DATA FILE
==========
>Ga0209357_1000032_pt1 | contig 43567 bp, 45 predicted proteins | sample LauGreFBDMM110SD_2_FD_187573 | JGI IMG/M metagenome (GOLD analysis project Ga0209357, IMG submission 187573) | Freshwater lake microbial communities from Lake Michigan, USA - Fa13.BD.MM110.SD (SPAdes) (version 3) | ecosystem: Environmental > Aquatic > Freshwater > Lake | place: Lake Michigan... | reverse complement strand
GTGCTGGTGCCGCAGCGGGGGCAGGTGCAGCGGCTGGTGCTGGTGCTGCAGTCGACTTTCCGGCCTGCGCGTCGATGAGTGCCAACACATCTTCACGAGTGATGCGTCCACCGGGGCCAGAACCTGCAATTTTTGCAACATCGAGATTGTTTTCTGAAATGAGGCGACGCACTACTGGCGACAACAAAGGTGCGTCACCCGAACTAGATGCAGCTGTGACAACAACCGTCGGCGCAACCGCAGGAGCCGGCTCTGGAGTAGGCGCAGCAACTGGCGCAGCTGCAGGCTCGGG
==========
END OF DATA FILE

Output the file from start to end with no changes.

>Ga0209357_1000032_pt1 | contig 43567 bp, 45 predicted proteins | sample LauGreFBDMM110SD_2_FD_187573 | JGI IMG/M metagenome (GOLD analysis project Ga0209357, IMG submission 187573) | Freshwater lake microbial communities from Lake Michigan, USA - Fa13.BD.MM110.SD (SPAdes) (version 3) | ecosystem: Environmental > Aquatic > Freshwater > Lake | place: Lake Michigan... | reverse complement strand
GTGCTGGTGCCGCAGCGGGGGCAGGTGCAGCGGCTGGTGCTGGTGCTGCAGTCGACTTTCCGGCCTGCGCGTCGATGAGTGCCAACACATCTTCACGAGTGATGCGTCCACCGGGGCCAGAACCTGCAATTTTTGCAACATCGAGATTGTTTTCTGAAATGAGGCGACGCACTACTGGCGACAACAAAGGTGCGTCACCCGAACTAGATGCAGCTGTGACAACAACCGTCGGCGCAACCGCAGGAGCCGGCTCTGGAGTAGGCGCAGCAACTGGCGCAGCTGCAGGCTCGGG